Question about 1990 Chevrolet Corsica
LT 4 cylinder 2.2 liter
Intake manifold gasket may be bad,if the coils were bad you would get no spark and no fire i doubt its your plugs
Posted on Jan 15, 2013
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Posted on Jan 02, 2017
Do you know whether or not you have an aluminum block? Also, is that # 6 a firing order for your spark plugs/boots? If you have an aluminum block, the block has to be 100 % cool. Don't even start it before changing a spark plug. It is very easy to misthread when replacing causing shavings to get inside and then you basically have the problem all over again. You also need to put dileletic grease as well as anti-seize on the plug or boot. Any time you change plugs/boots on an aluminum block, be sure that you keep the hole covered as not to get any foriegn object inside. Also, make sure that the gap is correct even though it is supposed to be when you purchase it. It is usually a good idea to change all your plugs at the same time instead of just one if you are trying to trouble shoot, to save $$ like the rest of us. Good Luck, I hope this helps. Let me know, OK?
Posted on Jan 12, 2009
Remove spark pug wires from spark plugs. On this engine, it is located on the top. Remove all plugs with socket and ratchet. The socket size is a 13/16th. The new plugs should be pregapped if the correct ones where given to you. But check the factory spec for the gap. There is a sticker in the engine compartment that should tell you the gap. Gap the plugs as required and install them. DO NOT OVERTIGHTEN PLUGS, Double check factory tightening specs for plugs. Use a torque wrench to tighten plugs to required torque. If this this information is not available to you, then snug will be fine.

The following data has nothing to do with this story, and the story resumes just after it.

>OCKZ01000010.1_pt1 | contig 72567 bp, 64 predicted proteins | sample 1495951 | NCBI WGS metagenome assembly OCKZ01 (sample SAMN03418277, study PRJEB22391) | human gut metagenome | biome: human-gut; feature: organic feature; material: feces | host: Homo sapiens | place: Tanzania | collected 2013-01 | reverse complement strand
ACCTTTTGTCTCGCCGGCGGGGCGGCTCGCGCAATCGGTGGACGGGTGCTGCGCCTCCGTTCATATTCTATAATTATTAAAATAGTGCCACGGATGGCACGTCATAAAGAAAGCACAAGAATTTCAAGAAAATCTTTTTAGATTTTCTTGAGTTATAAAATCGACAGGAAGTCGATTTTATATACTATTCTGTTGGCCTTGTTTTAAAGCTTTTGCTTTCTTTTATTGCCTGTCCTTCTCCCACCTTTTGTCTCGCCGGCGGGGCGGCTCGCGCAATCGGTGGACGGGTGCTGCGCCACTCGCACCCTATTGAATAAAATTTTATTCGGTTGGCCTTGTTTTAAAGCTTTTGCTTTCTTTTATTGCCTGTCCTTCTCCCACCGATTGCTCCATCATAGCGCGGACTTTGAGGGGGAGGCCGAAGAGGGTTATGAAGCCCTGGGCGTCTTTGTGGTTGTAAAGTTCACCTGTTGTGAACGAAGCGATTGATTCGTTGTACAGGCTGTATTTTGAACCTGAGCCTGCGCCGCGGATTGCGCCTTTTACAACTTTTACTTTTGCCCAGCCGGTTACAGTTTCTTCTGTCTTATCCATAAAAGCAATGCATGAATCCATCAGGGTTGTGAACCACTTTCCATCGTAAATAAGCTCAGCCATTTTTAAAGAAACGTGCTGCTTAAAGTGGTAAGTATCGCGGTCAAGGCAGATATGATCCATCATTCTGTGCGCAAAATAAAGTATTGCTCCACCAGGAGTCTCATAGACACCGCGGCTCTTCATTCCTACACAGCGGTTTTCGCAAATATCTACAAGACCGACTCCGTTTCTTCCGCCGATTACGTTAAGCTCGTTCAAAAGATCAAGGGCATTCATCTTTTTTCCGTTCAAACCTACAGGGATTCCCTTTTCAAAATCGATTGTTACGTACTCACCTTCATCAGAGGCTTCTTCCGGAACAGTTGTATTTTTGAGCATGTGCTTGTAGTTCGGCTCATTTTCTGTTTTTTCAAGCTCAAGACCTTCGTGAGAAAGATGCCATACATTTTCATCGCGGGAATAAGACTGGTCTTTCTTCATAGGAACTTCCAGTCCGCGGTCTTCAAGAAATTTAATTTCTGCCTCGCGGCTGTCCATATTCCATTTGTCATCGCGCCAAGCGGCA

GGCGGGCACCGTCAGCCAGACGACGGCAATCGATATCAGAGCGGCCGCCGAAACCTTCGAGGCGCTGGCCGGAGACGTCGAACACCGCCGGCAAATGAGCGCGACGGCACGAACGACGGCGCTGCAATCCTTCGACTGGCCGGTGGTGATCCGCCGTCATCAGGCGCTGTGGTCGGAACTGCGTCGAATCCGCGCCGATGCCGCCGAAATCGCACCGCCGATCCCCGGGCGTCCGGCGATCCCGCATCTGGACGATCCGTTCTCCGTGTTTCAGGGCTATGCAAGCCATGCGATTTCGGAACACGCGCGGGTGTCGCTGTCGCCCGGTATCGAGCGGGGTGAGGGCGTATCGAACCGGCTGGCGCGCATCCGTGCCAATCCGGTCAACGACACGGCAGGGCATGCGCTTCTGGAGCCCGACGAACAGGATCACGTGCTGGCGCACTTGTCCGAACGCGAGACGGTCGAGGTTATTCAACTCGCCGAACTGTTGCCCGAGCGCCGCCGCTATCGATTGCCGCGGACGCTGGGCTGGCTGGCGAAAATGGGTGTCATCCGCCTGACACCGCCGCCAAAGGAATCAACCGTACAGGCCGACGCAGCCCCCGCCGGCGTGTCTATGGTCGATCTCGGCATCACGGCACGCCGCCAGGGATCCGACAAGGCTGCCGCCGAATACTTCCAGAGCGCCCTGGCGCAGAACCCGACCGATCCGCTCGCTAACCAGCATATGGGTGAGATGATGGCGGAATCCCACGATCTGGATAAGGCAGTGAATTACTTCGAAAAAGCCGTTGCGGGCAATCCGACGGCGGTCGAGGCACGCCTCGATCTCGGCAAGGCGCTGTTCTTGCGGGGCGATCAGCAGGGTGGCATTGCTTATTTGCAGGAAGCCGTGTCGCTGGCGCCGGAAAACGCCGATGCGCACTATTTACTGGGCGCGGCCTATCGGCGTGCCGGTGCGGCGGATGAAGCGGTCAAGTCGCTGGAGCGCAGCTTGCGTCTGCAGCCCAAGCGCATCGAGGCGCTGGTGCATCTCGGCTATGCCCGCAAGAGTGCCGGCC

Posted on Jul 23, 2009
sound like bad ignition module.make sure where coil pack set in module contacts is clean and making good contact.also make sure plugs and wires is good.
Posted on Jan 09, 2010
SOURCE: i have a 2001 chevy
misfires can be caused by faulty ignition components, but they can also stem from other components. Such as faulty injectors, or improperly timed or unseated valves. Sounds like you have touched on all of your ignition suspects.
Are there any codes present other than P0304, P0305 and P0306? If so they should help guide you in the right direction. If not, You might want to make sure your valves are seating and if so, go ahead and swap an injector from a misfiring hole with a good one from a hole with no misfire. (like switch #2 and #4 injectors for example) if the misfire moves to cyl 2, you know the injector is at fault.
Posted on Oct 02, 2010
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